Article 46 of the Labor Law sets the minimum age for employment at 16 years. In certain cases, children 15 years of age can work with parental or legal authorization, provided that the work will not interfere with the child's education or growth. Articles 96 and 100 state that children between the ages of 15 and 16 can only work a maximum of 24 hours a week, and no more than 5 hours a day. Children between the ages of 16 and 18 years can only work a maximum of 35 hours a week, and no more than 7 hours a day.3073 Children must pass a medical exam every year until they reach 18 to be eligible to work.3074 Children under 18 years are prohibited from participating in hazardous work, including work at night clubs or work involving gambling or selling tobacco or alcohol. Legal remedies, civil fines and criminal penalties exist to enforce the provisions of the labor law, with prison terms of up to 3 years for repeat offenses.3075 The government has approved a list of hazardous work forbidden to children, including underground work, metal work, energy and heat production, and well drilling.3076 Since 1999, the Government of Moldova has submitted to the ILO the list or an equivalent document identifying the types of work that it has determined are harmful to the health, safety or morals of children under Convention 182 or Convention 138.3077
On September 7, 2005, the Ministry of Education issued a decree which authorized the use of children from village schools in agricultural labor at the request of local public authorities. The decree stipulated that children between the ages 11 and 14 could work for 2 weeks in support of the fall harvest, a direct violation of the Labor Code of the Republic of Moldova.3078 In response to criticisms, the Ministry of Education promised to coordinate any future measures with the National Steering Committee for the Elimination of Child Labor and the ILO, but did not discard the possibility of a similar decree for 2006.3079
The worst forms of child labor may be prosecuted under different statutes in Moldova.3080 The Constitution prohibits forced labor and the exploitation of minors.3081 In an effort to combat the trafficking of children, the parliament passed Law No. 692 in September 2004 that amends legislation to better protect and monitor children crossing the borders of Moldova.3082 The parliament ratified new legislation to address all aspects of trafficking comprehensively and the law entered into force on December 9, 2005.3083 Article 206 of the Criminal Code provides for 10 years to life imprisonment for trafficking and the use of children in the worst forms of child labor, as defined by Convention 182.3084 The Law on Children's Rights protects children under 18 years of age from prostitution or sexual exploitation.3085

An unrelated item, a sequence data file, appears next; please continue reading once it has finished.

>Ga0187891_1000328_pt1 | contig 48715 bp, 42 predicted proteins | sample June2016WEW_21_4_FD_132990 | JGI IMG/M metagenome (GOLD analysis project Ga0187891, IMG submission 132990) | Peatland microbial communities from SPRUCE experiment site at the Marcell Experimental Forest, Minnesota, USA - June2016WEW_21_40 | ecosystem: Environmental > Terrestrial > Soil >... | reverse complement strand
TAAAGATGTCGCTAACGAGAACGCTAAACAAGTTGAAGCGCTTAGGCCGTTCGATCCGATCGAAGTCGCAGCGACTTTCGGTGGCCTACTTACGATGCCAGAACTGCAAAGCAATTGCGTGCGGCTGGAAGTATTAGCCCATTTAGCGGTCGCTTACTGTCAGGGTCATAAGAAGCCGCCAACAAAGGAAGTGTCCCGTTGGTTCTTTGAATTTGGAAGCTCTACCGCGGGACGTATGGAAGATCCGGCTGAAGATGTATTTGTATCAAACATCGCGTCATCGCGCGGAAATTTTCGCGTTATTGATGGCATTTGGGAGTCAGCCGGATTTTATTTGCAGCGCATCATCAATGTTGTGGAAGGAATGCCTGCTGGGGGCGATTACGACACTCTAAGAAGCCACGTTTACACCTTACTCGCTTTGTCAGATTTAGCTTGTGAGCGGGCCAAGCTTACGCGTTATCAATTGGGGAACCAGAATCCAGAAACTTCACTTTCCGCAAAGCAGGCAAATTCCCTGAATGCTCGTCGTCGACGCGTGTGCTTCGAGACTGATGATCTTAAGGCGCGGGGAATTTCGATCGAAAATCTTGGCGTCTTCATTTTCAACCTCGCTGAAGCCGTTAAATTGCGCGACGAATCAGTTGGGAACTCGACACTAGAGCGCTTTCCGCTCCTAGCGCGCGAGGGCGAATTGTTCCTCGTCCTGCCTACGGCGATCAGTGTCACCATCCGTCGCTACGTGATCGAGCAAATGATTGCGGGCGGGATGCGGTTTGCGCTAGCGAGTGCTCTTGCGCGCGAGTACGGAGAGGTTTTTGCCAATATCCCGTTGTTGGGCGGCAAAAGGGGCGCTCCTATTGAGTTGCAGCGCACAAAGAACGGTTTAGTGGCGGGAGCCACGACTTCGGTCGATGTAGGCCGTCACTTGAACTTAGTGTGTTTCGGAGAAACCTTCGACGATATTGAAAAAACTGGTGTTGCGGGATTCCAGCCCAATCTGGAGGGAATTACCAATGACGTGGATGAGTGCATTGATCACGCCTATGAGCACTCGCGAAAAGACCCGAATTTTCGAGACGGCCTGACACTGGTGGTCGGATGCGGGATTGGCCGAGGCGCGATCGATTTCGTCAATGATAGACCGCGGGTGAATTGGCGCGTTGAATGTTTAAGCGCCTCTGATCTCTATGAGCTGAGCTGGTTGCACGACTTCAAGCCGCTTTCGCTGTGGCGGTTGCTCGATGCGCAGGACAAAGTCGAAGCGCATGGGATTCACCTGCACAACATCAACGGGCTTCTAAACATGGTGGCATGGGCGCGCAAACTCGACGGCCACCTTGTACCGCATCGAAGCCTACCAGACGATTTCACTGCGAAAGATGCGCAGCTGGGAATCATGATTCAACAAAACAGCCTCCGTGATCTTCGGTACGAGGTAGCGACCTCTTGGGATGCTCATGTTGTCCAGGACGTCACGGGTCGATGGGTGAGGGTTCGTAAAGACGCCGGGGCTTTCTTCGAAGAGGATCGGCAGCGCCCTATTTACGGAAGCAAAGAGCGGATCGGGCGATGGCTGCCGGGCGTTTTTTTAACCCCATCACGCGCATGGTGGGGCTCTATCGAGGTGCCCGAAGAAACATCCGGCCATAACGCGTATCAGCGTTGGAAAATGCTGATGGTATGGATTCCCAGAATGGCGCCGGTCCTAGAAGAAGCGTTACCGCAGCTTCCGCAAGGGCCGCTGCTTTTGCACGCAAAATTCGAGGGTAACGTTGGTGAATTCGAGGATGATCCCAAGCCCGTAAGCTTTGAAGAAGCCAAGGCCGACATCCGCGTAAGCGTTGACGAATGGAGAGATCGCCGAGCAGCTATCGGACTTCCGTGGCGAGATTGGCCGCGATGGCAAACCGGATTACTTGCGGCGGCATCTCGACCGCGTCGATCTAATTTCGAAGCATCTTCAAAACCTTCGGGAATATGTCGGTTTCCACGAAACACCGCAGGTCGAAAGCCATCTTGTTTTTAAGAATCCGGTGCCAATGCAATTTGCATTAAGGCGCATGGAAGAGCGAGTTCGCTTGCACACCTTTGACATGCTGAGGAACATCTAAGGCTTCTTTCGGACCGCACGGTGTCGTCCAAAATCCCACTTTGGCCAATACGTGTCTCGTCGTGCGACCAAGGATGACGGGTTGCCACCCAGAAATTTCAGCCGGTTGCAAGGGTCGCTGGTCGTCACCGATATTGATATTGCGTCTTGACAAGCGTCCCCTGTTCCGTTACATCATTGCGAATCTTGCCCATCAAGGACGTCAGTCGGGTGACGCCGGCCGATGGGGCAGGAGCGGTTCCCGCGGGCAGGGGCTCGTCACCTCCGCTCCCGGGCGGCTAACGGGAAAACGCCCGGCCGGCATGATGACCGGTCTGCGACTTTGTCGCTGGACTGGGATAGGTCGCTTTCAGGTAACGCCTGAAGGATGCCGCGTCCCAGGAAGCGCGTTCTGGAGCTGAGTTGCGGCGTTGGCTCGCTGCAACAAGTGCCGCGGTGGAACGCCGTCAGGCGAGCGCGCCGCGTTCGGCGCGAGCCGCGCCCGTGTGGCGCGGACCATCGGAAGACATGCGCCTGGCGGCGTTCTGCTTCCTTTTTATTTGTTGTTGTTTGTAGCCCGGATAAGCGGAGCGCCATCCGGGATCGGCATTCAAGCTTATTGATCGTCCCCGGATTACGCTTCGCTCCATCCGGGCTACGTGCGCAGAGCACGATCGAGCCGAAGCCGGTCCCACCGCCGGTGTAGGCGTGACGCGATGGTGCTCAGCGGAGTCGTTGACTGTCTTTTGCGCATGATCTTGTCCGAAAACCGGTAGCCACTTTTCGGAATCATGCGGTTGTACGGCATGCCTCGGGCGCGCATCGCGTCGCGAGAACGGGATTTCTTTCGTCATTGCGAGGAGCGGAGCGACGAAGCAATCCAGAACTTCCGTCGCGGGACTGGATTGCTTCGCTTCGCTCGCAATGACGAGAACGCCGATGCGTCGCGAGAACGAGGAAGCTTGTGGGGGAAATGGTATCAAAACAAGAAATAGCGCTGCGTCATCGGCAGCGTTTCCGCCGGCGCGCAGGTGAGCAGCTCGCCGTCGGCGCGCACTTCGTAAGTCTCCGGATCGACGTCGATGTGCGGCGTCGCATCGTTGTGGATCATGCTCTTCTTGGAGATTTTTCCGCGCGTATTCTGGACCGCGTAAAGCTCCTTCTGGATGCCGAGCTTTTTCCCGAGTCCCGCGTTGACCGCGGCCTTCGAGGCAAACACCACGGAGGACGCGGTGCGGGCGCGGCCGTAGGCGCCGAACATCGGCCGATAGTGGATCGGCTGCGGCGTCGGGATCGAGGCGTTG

Decision No. 1059 issued in September 2004 hands over all juvenile justice functions and responsibilities to the Ministry of Justice, which is responsible for addressing juvenile delinquency and the social reintegration of children who have been used for criminal activities and are at risk of trafficking.3086 The minimum age for compulsory military services is 18 years. The minimum age for voluntary military services for officer trainees is 17 years, though participation in active combat is not permitted until 18 years.3087
The Labor Inspection Office is responsible for enforcing all labor laws, including those pertaining to child labor. While child labor violations are known to occur, there were no formally reported or uncovered cases during 2005.3088 On June 2, 2005, the Parliament adopted several amendments to the Law on Labor Inspection, now permitting inspection of both legal workplaces and "physical persons." The changes are aimed at greater inspection of work in the informal sector, as the amendments cover persons involved in work in non-fixed locations, such as street sales. The inspectors will also be allowed to seek assistance from local public administrators to withdraw licenses of employers who repeatedly neglect labor inspection recommendations.3089